Julie A. Fast answered:
Psychosis has two main components: hallucinations and delusions.
What are Hallucinations?
Hallucinations involve the senses: a person believes that they see, hear, taste or smell something that isn’t there. These including hearing your name called, seeing animals scurry around a chair or watching your own death like you would watch a movie. Many people with bipolar II don’t have to deal with hallucinations, but many of us do!. It needs to be talked about more.
The Role of Mania in Hallucinations
Bipolar I (one) has full blown mania, which means a person can have full blown psychosis with hallucinations during an episode. (This is true for depression as well, but it’s more common in full blown mania.)
Bipolar II (two) has hypomania and most research shows that hypomania rarely includes hallucinations, but those with bipolar II depression can definitely experience hallucinations.
I have rapid cycling bipolar II and have experienced hallucinations since age 19- I'm now 47. I mostly have hallucinations with a few delusions thrown in!
What Medications are Used to Treat Hallucinations?
Many people with bipolar disorder with strong or persistent hallucinations often need antipsychotics such as Abilify (Aripiprazole), Risperdal (Risperidone), Zyprexa (Olanzapine) and Seroquel (Quetiapine) to help with hallucinations. (These are also used as anti-mania drugs.) People with bipolar II (two) are often on these meds, but more for mood swings than strong psychosis.
It’s important to note that psychosis in bipolar disorder is always attached to a mood swing. (You can have psychosis with mania or psychosis with depression, but not alone. If you have psychosis without a mood swing, this is usually diagnosed at schizo-affective disorder).
Can Mood Stabilizers Help with Hallucinations?
If you treat bipolar disorder with mood stabilizers such as Lithium ( a natural occurring salt), Depakote (divalproex sodium), Tegretol (carbamazepine) and Lamictal (lamotrigine), you may be able to reduce the psychosis without an antipsychotic.
Whew! This is a great topic. People are scared of psychosis. There is no need to be, it’s just like any other symptom of the illness.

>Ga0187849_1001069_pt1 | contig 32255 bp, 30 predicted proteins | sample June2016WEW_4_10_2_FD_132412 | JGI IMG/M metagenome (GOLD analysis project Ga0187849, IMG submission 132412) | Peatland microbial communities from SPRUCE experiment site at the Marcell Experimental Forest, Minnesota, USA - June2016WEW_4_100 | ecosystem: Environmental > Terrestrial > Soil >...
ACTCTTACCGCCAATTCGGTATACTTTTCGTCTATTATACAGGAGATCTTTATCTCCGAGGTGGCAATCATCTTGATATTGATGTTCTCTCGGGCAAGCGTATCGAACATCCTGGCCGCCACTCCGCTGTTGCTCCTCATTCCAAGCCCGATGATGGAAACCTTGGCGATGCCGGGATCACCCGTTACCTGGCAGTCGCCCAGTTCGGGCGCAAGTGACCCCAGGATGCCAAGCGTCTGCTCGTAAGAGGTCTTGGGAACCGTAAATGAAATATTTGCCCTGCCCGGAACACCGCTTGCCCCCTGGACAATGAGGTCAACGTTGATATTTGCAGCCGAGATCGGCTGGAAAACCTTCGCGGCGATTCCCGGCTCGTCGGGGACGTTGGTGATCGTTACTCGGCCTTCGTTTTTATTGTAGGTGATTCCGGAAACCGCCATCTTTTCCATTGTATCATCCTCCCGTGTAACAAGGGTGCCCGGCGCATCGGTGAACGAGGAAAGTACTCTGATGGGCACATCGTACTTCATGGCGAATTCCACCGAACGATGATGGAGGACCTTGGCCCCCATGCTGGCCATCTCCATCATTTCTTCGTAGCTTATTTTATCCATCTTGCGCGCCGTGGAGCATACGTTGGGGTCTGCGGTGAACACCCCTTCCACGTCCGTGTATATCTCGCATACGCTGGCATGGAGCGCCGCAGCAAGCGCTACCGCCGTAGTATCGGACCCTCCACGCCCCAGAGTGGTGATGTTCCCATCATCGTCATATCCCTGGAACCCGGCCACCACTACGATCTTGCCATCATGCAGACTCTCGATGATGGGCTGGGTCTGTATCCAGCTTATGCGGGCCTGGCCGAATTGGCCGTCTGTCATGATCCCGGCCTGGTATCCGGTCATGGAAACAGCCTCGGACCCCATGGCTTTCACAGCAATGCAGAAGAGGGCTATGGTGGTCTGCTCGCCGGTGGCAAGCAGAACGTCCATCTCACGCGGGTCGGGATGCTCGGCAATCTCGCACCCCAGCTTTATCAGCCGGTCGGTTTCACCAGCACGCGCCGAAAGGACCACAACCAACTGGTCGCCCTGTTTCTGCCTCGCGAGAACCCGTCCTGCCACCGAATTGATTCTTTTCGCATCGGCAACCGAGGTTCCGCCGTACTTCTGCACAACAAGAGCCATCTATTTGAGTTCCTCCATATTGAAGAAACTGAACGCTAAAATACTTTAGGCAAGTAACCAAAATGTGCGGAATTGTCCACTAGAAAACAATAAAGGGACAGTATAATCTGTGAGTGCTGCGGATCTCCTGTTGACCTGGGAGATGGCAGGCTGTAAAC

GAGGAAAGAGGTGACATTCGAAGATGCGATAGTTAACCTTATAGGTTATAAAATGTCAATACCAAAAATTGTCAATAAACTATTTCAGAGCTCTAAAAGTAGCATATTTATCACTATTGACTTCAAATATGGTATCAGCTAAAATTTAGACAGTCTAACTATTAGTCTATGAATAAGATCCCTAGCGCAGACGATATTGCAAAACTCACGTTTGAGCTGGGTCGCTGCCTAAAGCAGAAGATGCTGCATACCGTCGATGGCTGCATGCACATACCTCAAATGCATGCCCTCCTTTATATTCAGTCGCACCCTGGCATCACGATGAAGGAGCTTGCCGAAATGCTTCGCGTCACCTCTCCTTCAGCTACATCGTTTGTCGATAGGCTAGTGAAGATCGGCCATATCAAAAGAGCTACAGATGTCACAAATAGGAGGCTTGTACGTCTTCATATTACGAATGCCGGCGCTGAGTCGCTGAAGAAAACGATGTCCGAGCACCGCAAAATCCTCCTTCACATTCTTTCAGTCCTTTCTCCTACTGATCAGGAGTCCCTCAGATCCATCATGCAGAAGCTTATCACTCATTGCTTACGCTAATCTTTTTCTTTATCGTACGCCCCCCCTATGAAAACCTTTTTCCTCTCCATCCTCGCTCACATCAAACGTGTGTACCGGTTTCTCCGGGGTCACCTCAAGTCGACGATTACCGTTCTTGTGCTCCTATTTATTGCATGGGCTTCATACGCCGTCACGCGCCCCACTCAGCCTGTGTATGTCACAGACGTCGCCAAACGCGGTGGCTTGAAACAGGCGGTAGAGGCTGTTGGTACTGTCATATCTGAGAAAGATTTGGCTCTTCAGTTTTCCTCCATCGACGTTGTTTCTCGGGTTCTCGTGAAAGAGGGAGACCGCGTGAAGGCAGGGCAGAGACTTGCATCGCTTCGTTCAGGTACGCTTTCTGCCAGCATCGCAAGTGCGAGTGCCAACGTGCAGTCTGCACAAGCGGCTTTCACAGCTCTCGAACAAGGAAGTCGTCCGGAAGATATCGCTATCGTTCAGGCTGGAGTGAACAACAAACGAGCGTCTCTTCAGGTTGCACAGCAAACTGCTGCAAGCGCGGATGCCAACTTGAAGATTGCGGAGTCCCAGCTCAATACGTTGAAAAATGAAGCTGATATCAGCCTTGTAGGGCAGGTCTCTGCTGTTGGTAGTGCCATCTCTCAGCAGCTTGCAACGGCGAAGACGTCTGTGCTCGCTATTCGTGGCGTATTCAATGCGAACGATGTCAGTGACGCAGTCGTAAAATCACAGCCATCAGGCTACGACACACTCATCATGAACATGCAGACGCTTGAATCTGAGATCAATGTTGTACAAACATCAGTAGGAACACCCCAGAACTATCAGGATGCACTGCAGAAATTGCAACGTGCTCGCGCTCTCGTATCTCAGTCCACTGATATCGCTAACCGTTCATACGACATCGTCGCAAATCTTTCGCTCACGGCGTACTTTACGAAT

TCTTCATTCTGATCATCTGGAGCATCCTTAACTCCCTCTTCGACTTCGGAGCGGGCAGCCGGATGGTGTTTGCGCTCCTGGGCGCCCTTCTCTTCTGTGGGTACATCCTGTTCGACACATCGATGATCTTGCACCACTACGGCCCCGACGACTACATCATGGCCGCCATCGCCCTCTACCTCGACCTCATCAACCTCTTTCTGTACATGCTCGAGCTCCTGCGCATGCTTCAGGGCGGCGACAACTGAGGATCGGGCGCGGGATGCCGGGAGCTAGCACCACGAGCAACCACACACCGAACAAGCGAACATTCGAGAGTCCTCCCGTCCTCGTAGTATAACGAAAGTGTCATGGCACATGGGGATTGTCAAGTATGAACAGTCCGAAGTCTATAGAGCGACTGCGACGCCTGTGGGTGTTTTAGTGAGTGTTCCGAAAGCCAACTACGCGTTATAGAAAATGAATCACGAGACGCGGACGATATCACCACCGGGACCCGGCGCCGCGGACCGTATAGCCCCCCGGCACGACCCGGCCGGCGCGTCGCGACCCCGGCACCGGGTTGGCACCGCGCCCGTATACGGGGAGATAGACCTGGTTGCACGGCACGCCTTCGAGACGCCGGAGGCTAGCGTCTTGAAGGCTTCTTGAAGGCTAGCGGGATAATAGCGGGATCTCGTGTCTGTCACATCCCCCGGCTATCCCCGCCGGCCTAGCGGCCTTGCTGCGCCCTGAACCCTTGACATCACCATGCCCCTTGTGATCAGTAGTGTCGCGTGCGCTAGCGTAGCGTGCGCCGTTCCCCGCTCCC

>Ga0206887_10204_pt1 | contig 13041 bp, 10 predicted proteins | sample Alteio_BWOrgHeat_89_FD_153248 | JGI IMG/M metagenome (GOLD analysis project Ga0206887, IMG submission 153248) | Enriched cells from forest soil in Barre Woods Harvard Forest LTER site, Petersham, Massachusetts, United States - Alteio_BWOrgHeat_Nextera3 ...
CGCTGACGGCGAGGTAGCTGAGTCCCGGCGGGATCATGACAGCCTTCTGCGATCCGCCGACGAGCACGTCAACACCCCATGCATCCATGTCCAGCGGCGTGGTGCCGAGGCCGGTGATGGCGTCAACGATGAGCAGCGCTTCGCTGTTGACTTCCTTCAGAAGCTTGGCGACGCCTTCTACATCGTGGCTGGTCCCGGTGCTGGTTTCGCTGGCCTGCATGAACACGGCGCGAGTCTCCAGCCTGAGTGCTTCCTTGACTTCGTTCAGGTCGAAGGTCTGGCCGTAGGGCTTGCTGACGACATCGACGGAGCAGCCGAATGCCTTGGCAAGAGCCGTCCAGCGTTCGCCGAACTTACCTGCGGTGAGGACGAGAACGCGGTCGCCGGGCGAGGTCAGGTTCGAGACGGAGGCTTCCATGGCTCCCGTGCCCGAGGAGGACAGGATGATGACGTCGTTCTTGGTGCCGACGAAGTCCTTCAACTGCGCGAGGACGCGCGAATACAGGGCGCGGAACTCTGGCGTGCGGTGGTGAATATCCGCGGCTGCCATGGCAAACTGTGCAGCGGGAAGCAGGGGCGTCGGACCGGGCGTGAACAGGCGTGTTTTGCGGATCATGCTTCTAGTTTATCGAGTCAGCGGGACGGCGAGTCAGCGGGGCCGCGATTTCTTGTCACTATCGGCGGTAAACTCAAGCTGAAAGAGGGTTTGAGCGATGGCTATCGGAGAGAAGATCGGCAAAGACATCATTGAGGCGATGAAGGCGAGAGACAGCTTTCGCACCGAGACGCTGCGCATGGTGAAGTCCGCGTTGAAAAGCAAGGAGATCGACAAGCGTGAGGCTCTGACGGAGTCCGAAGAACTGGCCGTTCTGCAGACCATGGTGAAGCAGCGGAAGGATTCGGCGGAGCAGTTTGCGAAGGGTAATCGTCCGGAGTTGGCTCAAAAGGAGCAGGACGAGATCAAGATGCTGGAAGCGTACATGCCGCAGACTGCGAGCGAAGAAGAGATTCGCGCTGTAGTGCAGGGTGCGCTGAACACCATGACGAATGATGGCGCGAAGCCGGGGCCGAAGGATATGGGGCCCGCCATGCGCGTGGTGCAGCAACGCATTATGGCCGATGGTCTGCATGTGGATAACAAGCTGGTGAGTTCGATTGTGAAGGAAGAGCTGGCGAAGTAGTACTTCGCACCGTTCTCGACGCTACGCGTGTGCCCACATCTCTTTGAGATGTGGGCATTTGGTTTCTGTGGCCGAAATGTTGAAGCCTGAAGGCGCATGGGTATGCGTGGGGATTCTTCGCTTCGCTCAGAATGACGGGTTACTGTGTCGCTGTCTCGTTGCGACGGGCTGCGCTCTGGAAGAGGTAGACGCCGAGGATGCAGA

My blog answers the question: What are Bipolar Disorder Delusions?Yes! Psychosis has two main components: hallucinations and delusions. What are Hallucinations? Hallucinations involve the senses: a person believes that they see, hear, taste or smell something that isn’t there. These including hearing... More
Sheri Van Dijk answered:
There are different types of bipolar disorder: Bipolar I is the traditional, most widely recongized form of bipolar disorder, usually involving recurrent episodes of mania and depression (about 10% of people with this diagnosis never suffer major depression). In order to receive a diagnosis of Bipolar I, you must have experienced one or more full-blown manic episodes that cannot be attributed to other medical conditions or the use of drugs or alcohol. It's not uncommon for people with Bipolar I to experience psychotic symptoms.
Bipolar II involves periods of major depression and at least one episode of hypomania - this is what I refer to as a "mini-high", rather than a full-blown manic episode. People with this form of bipolar disorder do not experience psychotic symptoms while in a high state. However, psychosis can occur during depressive episodes as well, whether unipolar or bipolar.
So the bottom line is that, while bipolar II can cause psychotic symptoms such as hallucinations, this doesn't happen while in a hypomanic episode (if psychosis is occurring during a "high", this is by definition no longer a hypomania, but a mania), and is therefore much less common than in individuals with bipolar I.
It's also important to point out that not everyone with bipolar I experiences psychosis.There are different types of bipolar disorder: Bipolar I is the traditional, most widely recongized form of bipolar disorder, usually involving recurrent episodes of mania and depression (about 10% of people with this diagnosis never... More